In this lesson we’re going to take a deeper look at the D major scale, which is another commonly used scale in popular music. We’ll take a look at the notes, intervals, scale positions and chords that make up the key of D major. Let’s get started.
Notes of D Major
D major scale is a 7-note diatonic scale that contains the following notes:
D – E – F# – G – A – B – C#
As you can seen, the D major scale contains two sharps, F# and C#. If you have trouble remembering or figuring out the number of sharps for flats a given scale contains, using the Circle of Fifths can help.
All major scales have the same interval structure, so the D major scale consists of the following intervals:
- Major 2nd
- Major 3rd
- Perfect 4th
- Perfect 5th
- Major 6th
- Major 7th
In the table below, we can see how the notes and scale intervals are related.
|Intervals||Root||Major 2nd||Major 3rd||Perfect 4th||Perfect 5th||Major 6th||Major 7th|
Being a major scale, the D major scale follows the major scale structure of whole and half step intervals:
W W H W W W H
If you recall, a whole step is equal to two frets on the guitar and a half step is equal to one fret. If we map this pattern of whole steps and half steps on the guitar, starting with the D note on the 10th fret of the 6th string, we can build the D major scale.
As you can see in the diagram above, we get the following:
- From D to E is 2 frets (Whole step)
- From E to F# is 2 frets (Whole step)
- From F# to G is 1 fret (Half step)
- From G to A is 2 frets (Whole step)
- From A to B is 2 frets (Whole step)
- From B to C# is 2 frets (Whole step)
- From C# to D is 1 fret (Half step)
Now that we know the notes of the scale, the scale structure, and the intervals that make up the D major scale, we can map the scale to the fretboard and learn the scale positions.
D Major Scale Guitar Positions
Like all major scales, the notes of the D major scale can be grouped to form five distinct patterns that are interconnected up and down the fretboard. These patterns are commonly referred to as CAGED patterns because they correlate with the open chord shapes of C, A, G, E, and D chords.
Let’s take a look at each D major scale position. For each position, I’ve included three fretboard diagrams.
The first diagram contains the scale shape with the notes of the scale on the note markers.
The second diagram shows the intervals of the scale. It’s really important to study the intervals of each scale position closely. The intervals are the same for every major scale, which means these scale shapes can be transposed to other keys and the intervals will be found in the same locations relative to the root.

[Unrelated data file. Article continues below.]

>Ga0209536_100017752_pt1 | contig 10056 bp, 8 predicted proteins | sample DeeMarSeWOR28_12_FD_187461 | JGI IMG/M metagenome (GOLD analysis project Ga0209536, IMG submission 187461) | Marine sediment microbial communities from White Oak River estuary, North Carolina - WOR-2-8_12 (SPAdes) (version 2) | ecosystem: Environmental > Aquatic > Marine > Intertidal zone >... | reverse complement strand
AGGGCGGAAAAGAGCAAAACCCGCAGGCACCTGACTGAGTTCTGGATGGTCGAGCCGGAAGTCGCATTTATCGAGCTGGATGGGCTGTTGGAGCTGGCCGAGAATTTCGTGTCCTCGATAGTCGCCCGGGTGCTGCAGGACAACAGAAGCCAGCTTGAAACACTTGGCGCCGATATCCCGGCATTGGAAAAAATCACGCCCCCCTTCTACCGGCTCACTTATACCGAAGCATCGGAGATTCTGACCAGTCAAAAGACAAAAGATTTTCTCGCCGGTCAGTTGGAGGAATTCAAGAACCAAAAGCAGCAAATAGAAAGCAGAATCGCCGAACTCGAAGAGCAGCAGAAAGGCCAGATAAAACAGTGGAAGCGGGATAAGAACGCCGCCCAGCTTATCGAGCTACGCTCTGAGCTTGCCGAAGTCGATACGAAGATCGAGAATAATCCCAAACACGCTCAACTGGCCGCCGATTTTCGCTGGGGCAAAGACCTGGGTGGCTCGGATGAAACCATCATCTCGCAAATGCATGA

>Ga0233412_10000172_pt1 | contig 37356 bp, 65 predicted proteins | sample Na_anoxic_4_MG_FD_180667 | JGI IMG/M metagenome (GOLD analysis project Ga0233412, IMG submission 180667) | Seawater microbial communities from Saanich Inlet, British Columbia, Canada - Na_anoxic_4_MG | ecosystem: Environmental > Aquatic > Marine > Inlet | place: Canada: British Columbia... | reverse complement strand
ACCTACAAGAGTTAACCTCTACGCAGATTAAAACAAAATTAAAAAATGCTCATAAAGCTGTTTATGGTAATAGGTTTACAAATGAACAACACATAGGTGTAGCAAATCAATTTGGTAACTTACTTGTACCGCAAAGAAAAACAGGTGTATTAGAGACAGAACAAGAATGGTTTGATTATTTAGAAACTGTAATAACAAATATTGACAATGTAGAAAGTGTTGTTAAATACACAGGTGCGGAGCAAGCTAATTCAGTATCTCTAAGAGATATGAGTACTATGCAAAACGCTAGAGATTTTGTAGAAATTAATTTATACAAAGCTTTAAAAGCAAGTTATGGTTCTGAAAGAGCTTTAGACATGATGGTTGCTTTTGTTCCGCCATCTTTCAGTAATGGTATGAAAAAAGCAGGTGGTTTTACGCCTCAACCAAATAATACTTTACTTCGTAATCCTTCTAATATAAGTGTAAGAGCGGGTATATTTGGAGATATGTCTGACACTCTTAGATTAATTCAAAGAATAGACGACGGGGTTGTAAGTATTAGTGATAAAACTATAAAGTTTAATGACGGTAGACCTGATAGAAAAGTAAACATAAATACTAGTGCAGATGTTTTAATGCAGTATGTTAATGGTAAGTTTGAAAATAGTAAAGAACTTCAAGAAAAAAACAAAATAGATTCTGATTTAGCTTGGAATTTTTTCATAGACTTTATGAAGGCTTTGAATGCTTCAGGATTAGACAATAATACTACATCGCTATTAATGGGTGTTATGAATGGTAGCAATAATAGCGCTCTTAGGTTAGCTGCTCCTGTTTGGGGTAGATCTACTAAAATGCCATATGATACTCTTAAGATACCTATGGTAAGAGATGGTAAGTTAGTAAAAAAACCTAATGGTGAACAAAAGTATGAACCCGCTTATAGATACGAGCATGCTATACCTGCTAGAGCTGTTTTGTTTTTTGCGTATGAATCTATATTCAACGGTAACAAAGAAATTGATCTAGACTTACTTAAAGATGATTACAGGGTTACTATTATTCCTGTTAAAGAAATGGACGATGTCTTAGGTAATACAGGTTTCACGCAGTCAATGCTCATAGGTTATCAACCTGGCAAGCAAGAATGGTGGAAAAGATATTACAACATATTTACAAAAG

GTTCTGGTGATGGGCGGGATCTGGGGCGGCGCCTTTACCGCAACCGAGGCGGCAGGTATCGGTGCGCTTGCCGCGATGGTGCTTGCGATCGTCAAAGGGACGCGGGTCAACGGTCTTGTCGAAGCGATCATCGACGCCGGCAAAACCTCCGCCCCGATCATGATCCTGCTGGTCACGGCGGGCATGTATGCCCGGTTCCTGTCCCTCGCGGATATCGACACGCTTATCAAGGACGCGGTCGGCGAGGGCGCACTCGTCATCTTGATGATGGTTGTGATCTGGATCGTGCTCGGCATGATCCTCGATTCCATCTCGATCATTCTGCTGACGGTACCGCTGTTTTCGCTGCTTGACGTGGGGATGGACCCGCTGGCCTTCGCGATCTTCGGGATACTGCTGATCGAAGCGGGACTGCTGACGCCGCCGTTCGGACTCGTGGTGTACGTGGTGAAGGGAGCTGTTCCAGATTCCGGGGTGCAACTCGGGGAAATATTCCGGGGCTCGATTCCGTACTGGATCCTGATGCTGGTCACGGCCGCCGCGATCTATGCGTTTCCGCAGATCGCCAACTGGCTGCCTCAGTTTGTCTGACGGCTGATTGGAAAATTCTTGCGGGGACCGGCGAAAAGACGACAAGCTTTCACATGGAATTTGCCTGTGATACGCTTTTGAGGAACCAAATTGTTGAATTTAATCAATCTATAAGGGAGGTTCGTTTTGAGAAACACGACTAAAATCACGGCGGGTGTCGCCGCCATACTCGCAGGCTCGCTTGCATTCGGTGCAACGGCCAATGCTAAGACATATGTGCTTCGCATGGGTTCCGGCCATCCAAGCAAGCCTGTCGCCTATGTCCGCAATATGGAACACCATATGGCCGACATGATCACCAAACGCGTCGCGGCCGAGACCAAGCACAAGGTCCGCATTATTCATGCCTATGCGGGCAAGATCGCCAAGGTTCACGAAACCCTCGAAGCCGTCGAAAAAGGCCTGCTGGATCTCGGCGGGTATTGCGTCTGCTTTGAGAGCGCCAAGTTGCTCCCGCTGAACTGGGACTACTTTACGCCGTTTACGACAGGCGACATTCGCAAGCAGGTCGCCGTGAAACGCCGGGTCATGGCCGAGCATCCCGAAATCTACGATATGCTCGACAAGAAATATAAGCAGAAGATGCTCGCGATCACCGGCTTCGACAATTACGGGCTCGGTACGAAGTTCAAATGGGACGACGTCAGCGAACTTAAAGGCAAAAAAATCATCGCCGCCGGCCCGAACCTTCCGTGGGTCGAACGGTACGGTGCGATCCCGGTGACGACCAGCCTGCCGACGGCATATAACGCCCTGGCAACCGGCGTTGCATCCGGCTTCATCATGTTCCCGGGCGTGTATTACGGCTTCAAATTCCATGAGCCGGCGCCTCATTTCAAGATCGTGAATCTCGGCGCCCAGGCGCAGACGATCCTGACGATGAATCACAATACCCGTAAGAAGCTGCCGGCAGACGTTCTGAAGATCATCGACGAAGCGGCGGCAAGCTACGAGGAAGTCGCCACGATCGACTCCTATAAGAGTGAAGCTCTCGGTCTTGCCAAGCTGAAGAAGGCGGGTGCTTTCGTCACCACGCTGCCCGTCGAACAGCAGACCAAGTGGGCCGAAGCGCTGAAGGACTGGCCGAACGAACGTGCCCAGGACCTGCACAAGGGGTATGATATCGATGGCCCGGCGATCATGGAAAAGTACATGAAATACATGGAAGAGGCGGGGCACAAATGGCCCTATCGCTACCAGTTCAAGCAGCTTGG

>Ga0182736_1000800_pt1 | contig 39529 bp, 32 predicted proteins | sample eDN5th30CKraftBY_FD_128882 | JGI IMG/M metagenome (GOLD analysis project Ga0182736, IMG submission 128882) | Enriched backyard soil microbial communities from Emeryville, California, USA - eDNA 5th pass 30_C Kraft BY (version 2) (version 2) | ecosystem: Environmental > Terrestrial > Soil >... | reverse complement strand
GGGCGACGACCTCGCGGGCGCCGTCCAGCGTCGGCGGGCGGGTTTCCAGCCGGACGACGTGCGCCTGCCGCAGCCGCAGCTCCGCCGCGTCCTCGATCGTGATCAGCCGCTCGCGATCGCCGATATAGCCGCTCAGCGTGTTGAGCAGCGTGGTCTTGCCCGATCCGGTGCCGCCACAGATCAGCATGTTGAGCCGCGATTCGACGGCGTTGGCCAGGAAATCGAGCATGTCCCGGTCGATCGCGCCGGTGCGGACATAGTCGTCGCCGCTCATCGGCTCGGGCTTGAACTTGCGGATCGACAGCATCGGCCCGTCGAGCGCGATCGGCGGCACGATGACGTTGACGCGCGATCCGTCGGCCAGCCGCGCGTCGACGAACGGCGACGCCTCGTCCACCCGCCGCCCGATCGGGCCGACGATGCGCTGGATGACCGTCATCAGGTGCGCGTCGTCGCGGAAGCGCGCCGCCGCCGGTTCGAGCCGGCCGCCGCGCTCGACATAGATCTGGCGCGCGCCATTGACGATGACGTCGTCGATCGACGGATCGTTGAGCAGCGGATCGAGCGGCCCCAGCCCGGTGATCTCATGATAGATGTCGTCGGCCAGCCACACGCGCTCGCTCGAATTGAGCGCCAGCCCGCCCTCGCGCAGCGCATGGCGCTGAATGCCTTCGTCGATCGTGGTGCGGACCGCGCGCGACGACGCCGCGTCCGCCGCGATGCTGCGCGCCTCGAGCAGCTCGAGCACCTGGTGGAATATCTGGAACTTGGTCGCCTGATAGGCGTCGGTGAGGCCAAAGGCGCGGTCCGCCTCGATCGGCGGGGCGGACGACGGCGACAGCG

In other words, these scale shapes are moveable and you can play any other major scale by simply playing the same scale pattern starting from a different root note.
The third diagram indicates the recommended fingering for the position. These fingerings are common, but feel free to adjust them as needed.
Guitar tab and audio is included for each position.
When playing through the scale positions, it’s best to start on the lowest root note and play the scale ascending and descending, making sure to play all of the notes of the position. This will allow you to hear how the scale sounds relative to the key center note, D, and help develop your ear for being able to recognize the major scale by hearing it only.
Position 1 for the D major scale starts with the root note on the 10th fret of the 6th string. This position contains three root notes, found on the 6th string, 4th string, and the 1st string.
The second position starts with the root note on the 12th fret of the 4th string. This position contains two root notes, with the second root note falling on the 15th fret of the 2nd string.
Position three also contains two root notes. The lowest root, and starting point for this position of the scale, is found on the 5th fret of the 5th string. The other root note is found on the 3rd fret of the 2nd string.
The 4th position contains two root notes, the bass which is on fret 5 of the 5th string and the 2nd on the 7th fret of the 3rd string.